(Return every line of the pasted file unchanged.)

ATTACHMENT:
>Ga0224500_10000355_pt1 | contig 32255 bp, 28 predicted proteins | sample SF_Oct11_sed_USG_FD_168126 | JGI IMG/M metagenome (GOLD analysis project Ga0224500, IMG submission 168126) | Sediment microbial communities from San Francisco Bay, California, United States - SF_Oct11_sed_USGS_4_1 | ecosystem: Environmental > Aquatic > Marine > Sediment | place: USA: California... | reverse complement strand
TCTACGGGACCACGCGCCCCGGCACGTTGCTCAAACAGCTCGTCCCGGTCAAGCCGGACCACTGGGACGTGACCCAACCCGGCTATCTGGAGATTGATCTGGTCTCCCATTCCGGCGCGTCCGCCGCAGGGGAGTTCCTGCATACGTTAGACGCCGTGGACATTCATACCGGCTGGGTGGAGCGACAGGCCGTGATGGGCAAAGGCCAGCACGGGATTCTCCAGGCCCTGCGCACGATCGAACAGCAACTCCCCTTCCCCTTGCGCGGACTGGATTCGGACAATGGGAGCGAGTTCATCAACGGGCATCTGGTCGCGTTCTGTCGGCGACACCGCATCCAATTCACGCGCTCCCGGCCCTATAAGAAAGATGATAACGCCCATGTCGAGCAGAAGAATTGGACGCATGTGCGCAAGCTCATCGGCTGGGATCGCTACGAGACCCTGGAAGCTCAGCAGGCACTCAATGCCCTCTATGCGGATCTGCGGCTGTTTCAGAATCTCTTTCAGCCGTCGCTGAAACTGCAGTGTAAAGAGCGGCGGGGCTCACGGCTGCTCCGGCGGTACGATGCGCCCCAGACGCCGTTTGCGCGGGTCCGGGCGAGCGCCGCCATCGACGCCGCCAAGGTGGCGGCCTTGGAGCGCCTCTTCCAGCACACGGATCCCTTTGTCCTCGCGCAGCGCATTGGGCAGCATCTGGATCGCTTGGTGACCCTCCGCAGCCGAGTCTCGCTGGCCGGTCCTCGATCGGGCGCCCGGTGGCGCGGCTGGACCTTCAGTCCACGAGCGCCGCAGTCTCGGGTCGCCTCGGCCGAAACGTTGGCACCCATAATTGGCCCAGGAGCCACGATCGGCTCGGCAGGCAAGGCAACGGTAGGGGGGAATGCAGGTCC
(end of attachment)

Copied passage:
>Ga0224500_10000355_pt1 | contig 32255 bp, 28 predicted proteins | sample SF_Oct11_sed_USG_FD_168126 | JGI IMG/M metagenome (GOLD analysis project Ga0224500, IMG submission 168126) | Sediment microbial communities from San Francisco Bay, California, United States - SF_Oct11_sed_USGS_4_1 | ecosystem: Environmental > Aquatic > Marine > Sediment | place: USA: California... | reverse complement strand
TCTACGGGACCACGCGCCCCGGCACGTTGCTCAAACAGCTCGTCCCGGTCAAGCCGGACCACTGGGACGTGACCCAACCCGGCTATCTGGAGATTGATCTGGTCTCCCATTCCGGCGCGTCCGCCGCAGGGGAGTTCCTGCATACGTTAGACGCCGTGGACATTCATACCGGCTGGGTGGAGCGACAGGCCGTGATGGGCAAAGGCCAGCACGGGATTCTCCAGGCCCTGCGCACGATCGAACAGCAACTCCCCTTCCCCTTGCGCGGACTGGATTCGGACAATGGGAGCGAGTTCATCAACGGGCATCTGGTCGCGTTCTGTCGGCGACACCGCATCCAATTCACGCGCTCCCGGCCCTATAAGAAAGATGATAACGCCCATGTCGAGCAGAAGAATTGGACGCATGTGCGCAAGCTCATCGGCTGGGATCGCTACGAGACCCTGGAAGCTCAGCAGGCACTCAATGCCCTCTATGCGGATCTGCGGCTGTTTCAGAATCTCTTTCAGCCGTCGCTGAAACTGCAGTGTAAAGAGCGGCGGGGCTCACGGCTGCTCCGGCGGTACGATGCGCCCCAGACGCCGTTTGCGCGGGTCCGGGCGAGCGCCGCCATCGACGCCGCCAAGGTGGCGGCCTTGGAGCGCCTCTTCCAGCACACGGATCCCTTTGTCCTCGCGCAGCGCATTGGGCAGCATCTGGATCGCTTGGTGACCCTCCGCAGCCGAGTCTCGCTGGCCGGTCCTCGATCGGGCGCCCGGTGGCGCGGCTGGACCTTCAGTCCACGAGCGCCGCAGTCTCGGGTCGCCTCGGCCGAAACGTTGGCACCCATAATTGGCCCAGGAGCCACGATCGGCTCGGCAGGCAAGGCAACGGTAGGGGGGAATGCAGGTCC